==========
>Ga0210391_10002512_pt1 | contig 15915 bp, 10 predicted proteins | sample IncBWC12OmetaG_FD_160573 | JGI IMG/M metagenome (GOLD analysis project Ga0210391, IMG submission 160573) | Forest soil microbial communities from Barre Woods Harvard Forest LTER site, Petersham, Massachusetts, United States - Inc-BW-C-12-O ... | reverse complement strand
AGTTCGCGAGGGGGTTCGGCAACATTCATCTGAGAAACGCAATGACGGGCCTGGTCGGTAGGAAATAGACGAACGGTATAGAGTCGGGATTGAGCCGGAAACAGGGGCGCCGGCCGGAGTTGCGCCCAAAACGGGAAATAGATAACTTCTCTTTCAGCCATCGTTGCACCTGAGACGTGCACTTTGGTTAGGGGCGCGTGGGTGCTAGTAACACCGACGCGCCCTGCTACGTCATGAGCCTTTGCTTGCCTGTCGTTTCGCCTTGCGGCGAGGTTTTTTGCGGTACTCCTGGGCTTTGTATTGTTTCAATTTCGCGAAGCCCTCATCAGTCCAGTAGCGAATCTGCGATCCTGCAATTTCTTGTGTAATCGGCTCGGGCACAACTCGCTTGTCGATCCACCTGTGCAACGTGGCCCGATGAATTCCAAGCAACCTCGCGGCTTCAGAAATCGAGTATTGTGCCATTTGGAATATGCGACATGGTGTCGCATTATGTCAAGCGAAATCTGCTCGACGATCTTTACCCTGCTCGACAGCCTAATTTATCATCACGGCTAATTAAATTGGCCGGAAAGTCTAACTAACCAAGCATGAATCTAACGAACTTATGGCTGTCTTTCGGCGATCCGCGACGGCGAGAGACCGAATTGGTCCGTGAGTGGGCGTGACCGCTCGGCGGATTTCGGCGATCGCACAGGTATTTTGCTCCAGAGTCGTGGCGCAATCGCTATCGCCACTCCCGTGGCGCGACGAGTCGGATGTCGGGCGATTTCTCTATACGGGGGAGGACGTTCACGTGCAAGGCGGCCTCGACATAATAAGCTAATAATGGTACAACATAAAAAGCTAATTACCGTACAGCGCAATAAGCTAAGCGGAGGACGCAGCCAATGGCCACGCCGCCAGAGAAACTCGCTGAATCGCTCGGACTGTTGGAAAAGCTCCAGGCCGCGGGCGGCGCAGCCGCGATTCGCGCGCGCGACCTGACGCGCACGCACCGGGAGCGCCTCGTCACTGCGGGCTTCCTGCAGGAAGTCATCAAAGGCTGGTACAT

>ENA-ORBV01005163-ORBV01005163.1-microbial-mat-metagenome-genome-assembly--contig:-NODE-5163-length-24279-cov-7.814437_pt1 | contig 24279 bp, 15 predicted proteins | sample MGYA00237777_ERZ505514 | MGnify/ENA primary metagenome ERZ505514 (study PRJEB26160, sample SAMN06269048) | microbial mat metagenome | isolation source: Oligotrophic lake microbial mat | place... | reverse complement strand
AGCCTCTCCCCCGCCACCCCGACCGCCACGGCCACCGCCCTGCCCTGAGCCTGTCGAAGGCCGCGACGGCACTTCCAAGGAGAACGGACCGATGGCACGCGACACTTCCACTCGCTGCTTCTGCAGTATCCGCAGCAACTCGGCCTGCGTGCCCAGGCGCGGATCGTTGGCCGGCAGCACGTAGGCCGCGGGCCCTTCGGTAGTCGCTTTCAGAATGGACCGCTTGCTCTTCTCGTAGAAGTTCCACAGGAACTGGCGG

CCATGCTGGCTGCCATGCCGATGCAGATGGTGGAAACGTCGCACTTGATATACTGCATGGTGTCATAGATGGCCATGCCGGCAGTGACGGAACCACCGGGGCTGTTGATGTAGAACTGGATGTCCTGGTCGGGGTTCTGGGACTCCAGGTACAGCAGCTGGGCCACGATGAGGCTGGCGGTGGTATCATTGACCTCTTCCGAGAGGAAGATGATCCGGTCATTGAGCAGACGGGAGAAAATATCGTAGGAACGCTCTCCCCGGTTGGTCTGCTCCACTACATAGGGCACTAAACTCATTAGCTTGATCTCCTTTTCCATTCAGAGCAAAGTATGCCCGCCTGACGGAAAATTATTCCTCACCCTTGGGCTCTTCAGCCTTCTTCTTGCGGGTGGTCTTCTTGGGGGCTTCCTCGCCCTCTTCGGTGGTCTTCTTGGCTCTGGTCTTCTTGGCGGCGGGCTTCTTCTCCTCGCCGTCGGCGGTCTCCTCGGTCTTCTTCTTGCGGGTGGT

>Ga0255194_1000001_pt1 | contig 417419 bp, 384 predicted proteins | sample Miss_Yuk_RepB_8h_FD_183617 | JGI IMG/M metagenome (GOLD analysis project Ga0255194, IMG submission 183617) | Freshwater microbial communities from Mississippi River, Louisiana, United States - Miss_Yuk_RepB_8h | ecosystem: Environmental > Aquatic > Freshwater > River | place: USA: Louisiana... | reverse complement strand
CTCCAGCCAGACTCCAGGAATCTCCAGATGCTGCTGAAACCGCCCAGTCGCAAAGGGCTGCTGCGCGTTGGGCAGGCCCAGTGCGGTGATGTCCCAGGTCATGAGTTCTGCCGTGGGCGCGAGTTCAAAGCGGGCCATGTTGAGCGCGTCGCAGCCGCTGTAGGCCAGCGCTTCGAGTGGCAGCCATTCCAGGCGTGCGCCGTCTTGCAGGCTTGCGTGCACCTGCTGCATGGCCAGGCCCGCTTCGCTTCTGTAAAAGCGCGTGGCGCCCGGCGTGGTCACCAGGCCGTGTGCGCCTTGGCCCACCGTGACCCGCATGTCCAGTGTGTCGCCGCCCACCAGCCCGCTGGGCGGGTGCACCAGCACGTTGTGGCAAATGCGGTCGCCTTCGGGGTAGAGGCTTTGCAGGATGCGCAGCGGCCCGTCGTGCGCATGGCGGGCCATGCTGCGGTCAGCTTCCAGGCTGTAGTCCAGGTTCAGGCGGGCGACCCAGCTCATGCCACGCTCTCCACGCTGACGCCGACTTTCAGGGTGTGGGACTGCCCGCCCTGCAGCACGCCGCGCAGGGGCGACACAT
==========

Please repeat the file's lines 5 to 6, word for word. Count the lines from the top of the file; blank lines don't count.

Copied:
CCATGCTGGCTGCCATGCCGATGCAGATGGTGGAAACGTCGCACTTGATATACTGCATGGTGTCATAGATGGCCATGCCGGCAGTGACGGAACCACCGGGGCTGTTGATGTAGAACTGGATGTCCTGGTCGGGGTTCTGGGACTCCAGGTACAGCAGCTGGGCCACGATGAGGCTGGCGGTGGTATCATTGACCTCTTCCGAGAGGAAGATGATCCGGTCATTGAGCAGACGGGAGAAAATATCGTAGGAACGCTCTCCCCGGTTGGTCTGCTCCACTACATAGGGCACTAAACTCATTAGCTTGATCTCCTTTTCCATTCAGAGCAAAGTATGCCCGCCTGACGGAAAATTATTCCTCACCCTTGGGCTCTTCAGCCTTCTTCTTGCGGGTGGTCTTCTTGGGGGCTTCCTCGCCCTCTTCGGTGGTCTTCTTGGCTCTGGTCTTCTTGGCGGCGGGCTTCTTCTCCTCGCCGTCGGCGGTCTCCTCGGTCTTCTTCTTGCGGGTGGT

>Ga0255194_1000001_pt1 | contig 417419 bp, 384 predicted proteins | sample Miss_Yuk_RepB_8h_FD_183617 | JGI IMG/M metagenome (GOLD analysis project Ga0255194, IMG submission 183617) | Freshwater microbial communities from Mississippi River, Louisiana, United States - Miss_Yuk_RepB_8h | ecosystem: Environmental > Aquatic > Freshwater > River | place: USA: Louisiana... | reverse complement strand